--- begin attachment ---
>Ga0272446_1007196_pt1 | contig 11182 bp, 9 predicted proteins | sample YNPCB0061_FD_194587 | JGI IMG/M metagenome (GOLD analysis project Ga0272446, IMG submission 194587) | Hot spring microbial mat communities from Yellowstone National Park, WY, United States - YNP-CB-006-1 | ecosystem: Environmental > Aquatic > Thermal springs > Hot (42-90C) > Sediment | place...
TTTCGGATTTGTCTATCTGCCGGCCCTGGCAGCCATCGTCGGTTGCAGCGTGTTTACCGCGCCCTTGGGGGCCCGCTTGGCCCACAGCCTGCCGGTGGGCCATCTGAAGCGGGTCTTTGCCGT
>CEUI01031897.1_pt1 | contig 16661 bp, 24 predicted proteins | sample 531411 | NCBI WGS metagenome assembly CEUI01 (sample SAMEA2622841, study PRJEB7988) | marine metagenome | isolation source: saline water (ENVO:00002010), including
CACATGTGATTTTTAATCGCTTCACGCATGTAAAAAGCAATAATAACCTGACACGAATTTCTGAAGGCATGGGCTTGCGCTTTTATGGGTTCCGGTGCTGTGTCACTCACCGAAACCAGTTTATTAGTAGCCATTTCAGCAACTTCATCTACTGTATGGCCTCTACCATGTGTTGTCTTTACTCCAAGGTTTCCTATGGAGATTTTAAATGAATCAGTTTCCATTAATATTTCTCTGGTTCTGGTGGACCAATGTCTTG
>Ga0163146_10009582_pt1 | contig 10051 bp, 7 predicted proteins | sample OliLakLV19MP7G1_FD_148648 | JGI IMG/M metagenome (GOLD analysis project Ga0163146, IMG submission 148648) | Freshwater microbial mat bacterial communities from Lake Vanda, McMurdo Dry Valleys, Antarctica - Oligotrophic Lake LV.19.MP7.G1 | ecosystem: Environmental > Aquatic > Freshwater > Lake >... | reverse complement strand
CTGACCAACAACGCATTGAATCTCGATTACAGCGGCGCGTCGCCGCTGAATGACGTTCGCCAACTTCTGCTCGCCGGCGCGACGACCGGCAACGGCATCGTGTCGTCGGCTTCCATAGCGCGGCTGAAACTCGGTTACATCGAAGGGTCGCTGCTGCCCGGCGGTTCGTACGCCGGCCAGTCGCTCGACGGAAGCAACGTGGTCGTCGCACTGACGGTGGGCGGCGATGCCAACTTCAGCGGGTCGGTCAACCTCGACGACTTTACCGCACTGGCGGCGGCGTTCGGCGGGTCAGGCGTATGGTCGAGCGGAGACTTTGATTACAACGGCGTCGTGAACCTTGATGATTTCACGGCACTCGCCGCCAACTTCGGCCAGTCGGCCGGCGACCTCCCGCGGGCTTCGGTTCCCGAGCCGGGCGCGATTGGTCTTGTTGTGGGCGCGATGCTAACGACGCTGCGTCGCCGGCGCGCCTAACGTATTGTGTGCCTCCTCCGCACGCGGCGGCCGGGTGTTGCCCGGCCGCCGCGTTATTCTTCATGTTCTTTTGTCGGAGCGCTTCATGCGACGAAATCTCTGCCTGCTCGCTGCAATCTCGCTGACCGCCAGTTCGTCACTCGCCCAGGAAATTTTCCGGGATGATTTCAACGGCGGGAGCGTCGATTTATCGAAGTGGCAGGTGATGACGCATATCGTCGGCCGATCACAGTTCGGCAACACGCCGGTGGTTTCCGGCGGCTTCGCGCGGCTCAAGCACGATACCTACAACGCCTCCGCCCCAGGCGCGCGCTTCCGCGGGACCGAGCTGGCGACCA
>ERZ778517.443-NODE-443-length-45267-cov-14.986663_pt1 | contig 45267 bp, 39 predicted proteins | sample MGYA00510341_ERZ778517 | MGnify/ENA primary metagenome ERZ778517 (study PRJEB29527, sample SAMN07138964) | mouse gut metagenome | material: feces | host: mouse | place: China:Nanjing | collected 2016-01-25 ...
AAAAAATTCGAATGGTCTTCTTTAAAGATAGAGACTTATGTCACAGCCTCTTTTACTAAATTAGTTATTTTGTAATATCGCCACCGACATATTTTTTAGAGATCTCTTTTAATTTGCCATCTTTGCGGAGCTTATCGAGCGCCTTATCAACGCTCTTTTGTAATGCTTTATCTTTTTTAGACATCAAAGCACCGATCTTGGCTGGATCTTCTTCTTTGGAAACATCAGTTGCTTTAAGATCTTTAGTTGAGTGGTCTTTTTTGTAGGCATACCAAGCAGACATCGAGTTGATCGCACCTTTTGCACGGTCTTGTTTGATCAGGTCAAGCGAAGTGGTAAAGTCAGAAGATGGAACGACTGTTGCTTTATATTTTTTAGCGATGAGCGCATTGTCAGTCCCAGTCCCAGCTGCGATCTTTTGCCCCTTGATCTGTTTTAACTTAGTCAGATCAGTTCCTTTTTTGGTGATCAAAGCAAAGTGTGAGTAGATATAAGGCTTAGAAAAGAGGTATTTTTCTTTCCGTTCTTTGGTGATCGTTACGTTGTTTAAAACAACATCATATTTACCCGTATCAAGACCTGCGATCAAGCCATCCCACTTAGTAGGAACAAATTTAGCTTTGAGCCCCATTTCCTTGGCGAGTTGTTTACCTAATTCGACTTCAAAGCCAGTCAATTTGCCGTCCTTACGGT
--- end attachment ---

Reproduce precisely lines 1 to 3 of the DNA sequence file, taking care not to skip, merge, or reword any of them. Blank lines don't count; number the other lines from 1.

>Ga0272446_1007196_pt1 | contig 11182 bp, 9 predicted proteins | sample YNPCB0061_FD_194587 | JGI IMG/M metagenome (GOLD analysis project Ga0272446, IMG submission 194587) | Hot spring microbial mat communities from Yellowstone National Park, WY, United States - YNP-CB-006-1 | ecosystem: Environmental > Aquatic > Thermal springs > Hot (42-90C) > Sediment | place...
TTTCGGATTTGTCTATCTGCCGGCCCTGGCAGCCATCGTCGGTTGCAGCGTGTTTACCGCGCCCTTGGGGGCCCGCTTGGCCCACAGCCTGCCGGTGGGCCATCTGAAGCGGGTCTTTGCCGT
>CEUI01031897.1_pt1 | contig 16661 bp, 24 predicted proteins | sample 531411 | NCBI WGS metagenome assembly CEUI01 (sample SAMEA2622841, study PRJEB7988) | marine metagenome | isolation source: saline water (ENVO:00002010), including